THE ISSUE: The U.S. Department of the Interior will begin a five-year plan to develop 90 percent of our nation’s waters for offshore drilling
OUR TAKE: This is a serious proposal that demands local comment before it becomes a threat to tourism, recreation and local business.
TAKE ACTION: Send your comments to the Department of the Interior at www.boem.gov/National-Program-Comment. Call Sen. Mark Sanford at 843-352-7572. Call Sen. Tim Scott at 843-727-4525. Call Sen. Lindsey Graham at 843-849-3887.
In a draft released Thursday by the Department of the Interior, a five-year plan beginning in 2019 includes oil and gas development on the Outer Continental Shelf, expanding future oil and gas leasing to the Atlantic, Pacific, and Arctic oceans as well as the eastern Gulf of Mexico.
It’s unclear whether this is just saber rattling by the president or a real plan to allow oil rigs to dot the horizon off our beaches.
One thing is for sure, any oilfield development would disrupt local tourism and both commercial and recreational fishing.
“The issue for me has ultimately always been about local control,” said U.S. Rep. Mark Sanford last week. “Whether you are for or against offshore drilling, I think we could all agree that locals should have some degree of voice on what happens in their backyard."
We agree. A unilateral decision by the White House to open South Carolina’s waters to oil drilling is wrong thinking.
Like the mountains of the West, the thick forests of the Northwest, the ripe prairies of our country’s interior, the mineral rich mountains of Appalachia or the blue water fisheries of the Northeast, South Carolina’s resources must be guarded by wise stewards.
“I think it speaks very loudly that every single coastal municipality in South Carolina - and over 140 municipalities along the East Coast - have formally opposed oil and gas development off the Atlantic coast,” Sandford said.
Sanford has been one of the most vocal elected officials reacting to the plan, but he is certainly not alone.
To the governors of South Carolina, New Jersey, Delaware, Maryland, Virginia, North Carolina and Florida have all called for a meeting with Interior Secretary Ryan Zinke, who released the plan last week.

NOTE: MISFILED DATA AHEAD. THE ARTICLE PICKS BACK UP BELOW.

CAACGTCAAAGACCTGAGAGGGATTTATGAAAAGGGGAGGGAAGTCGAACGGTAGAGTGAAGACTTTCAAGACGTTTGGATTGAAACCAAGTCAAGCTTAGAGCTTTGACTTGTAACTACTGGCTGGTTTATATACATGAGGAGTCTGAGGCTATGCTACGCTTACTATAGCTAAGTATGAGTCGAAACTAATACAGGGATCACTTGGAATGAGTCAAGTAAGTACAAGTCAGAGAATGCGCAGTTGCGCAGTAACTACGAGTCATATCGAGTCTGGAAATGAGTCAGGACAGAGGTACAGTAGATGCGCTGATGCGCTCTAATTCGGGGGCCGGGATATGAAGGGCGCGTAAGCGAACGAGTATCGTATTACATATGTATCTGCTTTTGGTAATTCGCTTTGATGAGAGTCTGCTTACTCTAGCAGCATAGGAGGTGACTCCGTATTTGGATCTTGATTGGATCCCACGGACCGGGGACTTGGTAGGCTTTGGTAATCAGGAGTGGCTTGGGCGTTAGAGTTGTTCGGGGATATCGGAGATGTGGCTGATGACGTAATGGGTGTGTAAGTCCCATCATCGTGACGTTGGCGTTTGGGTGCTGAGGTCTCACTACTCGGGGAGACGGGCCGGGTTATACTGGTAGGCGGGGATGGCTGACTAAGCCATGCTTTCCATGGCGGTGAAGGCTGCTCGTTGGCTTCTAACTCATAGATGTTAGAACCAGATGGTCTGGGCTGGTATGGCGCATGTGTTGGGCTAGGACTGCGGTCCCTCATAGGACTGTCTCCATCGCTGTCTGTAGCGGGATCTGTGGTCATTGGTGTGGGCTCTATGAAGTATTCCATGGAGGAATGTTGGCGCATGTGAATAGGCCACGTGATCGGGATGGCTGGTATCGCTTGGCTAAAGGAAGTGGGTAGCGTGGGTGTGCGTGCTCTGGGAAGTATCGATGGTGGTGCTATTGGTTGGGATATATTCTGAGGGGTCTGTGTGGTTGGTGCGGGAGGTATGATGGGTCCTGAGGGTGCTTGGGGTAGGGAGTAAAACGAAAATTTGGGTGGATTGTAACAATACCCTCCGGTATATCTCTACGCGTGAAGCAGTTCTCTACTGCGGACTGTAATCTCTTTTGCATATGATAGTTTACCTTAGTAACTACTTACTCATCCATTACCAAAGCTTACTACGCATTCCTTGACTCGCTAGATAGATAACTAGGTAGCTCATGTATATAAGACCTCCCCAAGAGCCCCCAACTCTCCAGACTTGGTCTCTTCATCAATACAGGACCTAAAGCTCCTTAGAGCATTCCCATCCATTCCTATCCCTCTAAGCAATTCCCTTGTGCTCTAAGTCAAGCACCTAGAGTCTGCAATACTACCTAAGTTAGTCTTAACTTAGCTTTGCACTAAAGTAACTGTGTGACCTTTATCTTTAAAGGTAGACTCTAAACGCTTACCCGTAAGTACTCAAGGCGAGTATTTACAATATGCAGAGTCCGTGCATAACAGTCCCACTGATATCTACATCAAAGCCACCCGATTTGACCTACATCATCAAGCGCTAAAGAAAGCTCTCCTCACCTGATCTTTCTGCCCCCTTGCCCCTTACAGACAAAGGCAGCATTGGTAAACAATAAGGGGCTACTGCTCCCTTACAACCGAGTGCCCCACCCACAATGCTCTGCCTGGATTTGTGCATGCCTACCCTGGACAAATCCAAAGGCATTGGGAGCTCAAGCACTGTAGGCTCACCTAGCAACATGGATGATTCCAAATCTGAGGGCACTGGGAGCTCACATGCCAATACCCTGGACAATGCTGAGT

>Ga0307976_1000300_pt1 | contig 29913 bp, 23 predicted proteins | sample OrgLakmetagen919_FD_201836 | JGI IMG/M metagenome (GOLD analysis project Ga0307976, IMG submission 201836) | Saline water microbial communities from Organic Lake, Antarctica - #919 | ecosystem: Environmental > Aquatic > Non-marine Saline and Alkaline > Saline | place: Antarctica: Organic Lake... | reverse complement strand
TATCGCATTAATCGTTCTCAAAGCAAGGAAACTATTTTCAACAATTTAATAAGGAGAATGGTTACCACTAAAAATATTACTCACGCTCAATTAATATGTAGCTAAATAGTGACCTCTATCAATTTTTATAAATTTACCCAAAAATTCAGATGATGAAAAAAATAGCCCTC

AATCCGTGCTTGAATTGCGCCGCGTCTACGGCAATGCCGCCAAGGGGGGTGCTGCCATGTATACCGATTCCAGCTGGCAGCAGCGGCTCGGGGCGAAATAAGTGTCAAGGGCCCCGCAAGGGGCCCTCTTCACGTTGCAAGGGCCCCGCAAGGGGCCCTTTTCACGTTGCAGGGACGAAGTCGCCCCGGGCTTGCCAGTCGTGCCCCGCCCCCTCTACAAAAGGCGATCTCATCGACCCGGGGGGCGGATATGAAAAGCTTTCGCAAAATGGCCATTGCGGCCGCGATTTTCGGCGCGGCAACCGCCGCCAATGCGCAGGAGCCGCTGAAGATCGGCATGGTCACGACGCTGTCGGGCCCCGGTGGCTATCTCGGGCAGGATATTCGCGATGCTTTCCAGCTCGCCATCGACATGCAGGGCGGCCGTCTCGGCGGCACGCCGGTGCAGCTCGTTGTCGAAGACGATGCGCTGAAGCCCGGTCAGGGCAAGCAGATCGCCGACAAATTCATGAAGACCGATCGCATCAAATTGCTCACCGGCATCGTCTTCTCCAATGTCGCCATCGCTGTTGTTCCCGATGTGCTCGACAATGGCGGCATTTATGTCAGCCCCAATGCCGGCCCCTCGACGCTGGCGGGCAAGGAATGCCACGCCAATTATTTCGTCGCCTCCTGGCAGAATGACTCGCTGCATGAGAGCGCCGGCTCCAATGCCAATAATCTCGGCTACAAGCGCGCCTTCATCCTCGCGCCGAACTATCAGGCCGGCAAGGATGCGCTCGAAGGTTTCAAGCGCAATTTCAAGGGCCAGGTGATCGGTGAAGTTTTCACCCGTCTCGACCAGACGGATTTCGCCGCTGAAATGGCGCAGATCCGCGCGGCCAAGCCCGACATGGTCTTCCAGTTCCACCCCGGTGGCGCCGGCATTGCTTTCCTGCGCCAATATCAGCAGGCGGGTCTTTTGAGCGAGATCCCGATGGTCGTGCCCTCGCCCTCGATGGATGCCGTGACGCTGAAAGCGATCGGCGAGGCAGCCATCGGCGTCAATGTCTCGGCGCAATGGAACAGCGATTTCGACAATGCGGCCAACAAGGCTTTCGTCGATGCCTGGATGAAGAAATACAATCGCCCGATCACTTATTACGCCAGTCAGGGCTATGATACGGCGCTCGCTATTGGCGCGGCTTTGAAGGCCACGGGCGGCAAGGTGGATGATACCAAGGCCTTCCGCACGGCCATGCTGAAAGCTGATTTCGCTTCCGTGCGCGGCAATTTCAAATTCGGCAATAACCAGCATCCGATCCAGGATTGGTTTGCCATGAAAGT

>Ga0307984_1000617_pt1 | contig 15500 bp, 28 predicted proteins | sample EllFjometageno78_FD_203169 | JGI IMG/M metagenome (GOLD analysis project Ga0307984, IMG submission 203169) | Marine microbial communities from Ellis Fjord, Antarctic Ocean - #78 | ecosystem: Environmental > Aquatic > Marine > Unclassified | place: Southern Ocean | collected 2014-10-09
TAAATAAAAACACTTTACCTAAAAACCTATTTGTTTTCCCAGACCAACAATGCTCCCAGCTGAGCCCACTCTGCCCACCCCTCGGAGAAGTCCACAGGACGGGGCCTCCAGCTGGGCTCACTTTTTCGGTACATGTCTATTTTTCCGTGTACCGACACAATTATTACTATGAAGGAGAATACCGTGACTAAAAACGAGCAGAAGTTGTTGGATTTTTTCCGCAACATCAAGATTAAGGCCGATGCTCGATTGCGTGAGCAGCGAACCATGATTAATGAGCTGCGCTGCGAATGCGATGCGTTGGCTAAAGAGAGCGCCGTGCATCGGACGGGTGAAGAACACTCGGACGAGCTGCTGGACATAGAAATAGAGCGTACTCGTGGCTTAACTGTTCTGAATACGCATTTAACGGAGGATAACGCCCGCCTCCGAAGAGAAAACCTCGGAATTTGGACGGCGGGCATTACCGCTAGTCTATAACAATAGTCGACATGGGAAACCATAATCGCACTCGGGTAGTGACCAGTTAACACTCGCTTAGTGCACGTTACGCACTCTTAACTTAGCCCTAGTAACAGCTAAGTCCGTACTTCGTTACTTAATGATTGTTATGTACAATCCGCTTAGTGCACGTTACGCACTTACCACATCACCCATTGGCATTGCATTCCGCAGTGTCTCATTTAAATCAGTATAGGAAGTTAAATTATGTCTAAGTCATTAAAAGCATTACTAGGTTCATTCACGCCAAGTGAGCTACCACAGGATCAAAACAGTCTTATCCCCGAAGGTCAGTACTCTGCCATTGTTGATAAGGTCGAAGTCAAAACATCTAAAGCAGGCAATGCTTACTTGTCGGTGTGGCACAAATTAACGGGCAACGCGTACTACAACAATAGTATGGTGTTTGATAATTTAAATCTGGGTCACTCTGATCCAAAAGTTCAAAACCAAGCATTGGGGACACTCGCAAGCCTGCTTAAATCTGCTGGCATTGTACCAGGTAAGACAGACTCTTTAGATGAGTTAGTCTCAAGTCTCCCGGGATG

Local residents have an opportunity to participate in the discussion as well. A 60-day public comment period which began on Monday provides residents the chance to contact the Bureau of Ocean Energy Management (BOEM), which oversees any environmental reviews of the plan. Directions on how to comment can be found at www.boem.gov/National-Program-Comment.
Keep in mind the following:
Development of offshore oil fields will effect our maritime environment.
Our already fragile beaches do not need more stress.
Seismic testing or offshore drilling has the potential to hurt local business and recreational opportunities in very real ways.
“This proposal explicitly ignores local opposition because it is the single largest expansion of offshore drilling activity ever proposed,” Sanford said. “In the case of the Atlantic Outer Continental Shelf, drilling hasn’t been allowed in over 30 years. I don’t think the arguments in favor of changing this policy are there, particularly when weighed against what most engineers suspect would be at most a four-month supply of oil reserves for our country.”
Neither U.S. Sen. Tim Scott nor U.S. Sen. Lindsey Graham have commented on the president’s most recent plan. Both, however, have in the past made comments to the effect that there is a place for offshore drilling in South Carolina’s waters.
We’ve also not heard from our local state representatives and senators, but encourage them to get involved and lead this conversation, which will have a profound effect on our environment and economy.
While the threat of catastrophic disaster such as the 2010 Deepwater Horizon accident - where 11 people died and which left the shorelines of the Gulf Coast states mired in nearly 5 million barrels of oily muck - are rare, they are very real possibilities.
This is especially true considering the Bureau of Safety and Environmental Enforcement is moving to eliminate drilling safeguards that could increase the likelihood of a spill.
As Lowcountry residents, we have an opportunity to speak out on this issue that would change our life in ways we may not yet understand.